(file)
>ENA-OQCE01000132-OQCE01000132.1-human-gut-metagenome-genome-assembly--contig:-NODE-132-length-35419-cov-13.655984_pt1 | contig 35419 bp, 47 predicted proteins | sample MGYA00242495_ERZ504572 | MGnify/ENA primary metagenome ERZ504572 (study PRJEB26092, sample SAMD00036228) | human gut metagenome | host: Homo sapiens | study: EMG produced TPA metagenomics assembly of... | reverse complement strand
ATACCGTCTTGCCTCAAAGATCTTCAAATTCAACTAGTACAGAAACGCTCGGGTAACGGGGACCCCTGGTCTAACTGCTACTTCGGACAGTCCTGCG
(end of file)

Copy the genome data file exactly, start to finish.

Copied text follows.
>ENA-OQCE01000132-OQCE01000132.1-human-gut-metagenome-genome-assembly--contig:-NODE-132-length-35419-cov-13.655984_pt1 | contig 35419 bp, 47 predicted proteins | sample MGYA00242495_ERZ504572 | MGnify/ENA primary metagenome ERZ504572 (study PRJEB26092, sample SAMD00036228) | human gut metagenome | host: Homo sapiens | study: EMG produced TPA metagenomics assembly of... | reverse complement strand
ATACCGTCTTGCCTCAAAGATCTTCAAATTCAACTAGTACAGAAACGCTCGGGTAACGGGGACCCCTGGTCTAACTGCTACTTCGGACAGTCCTGCG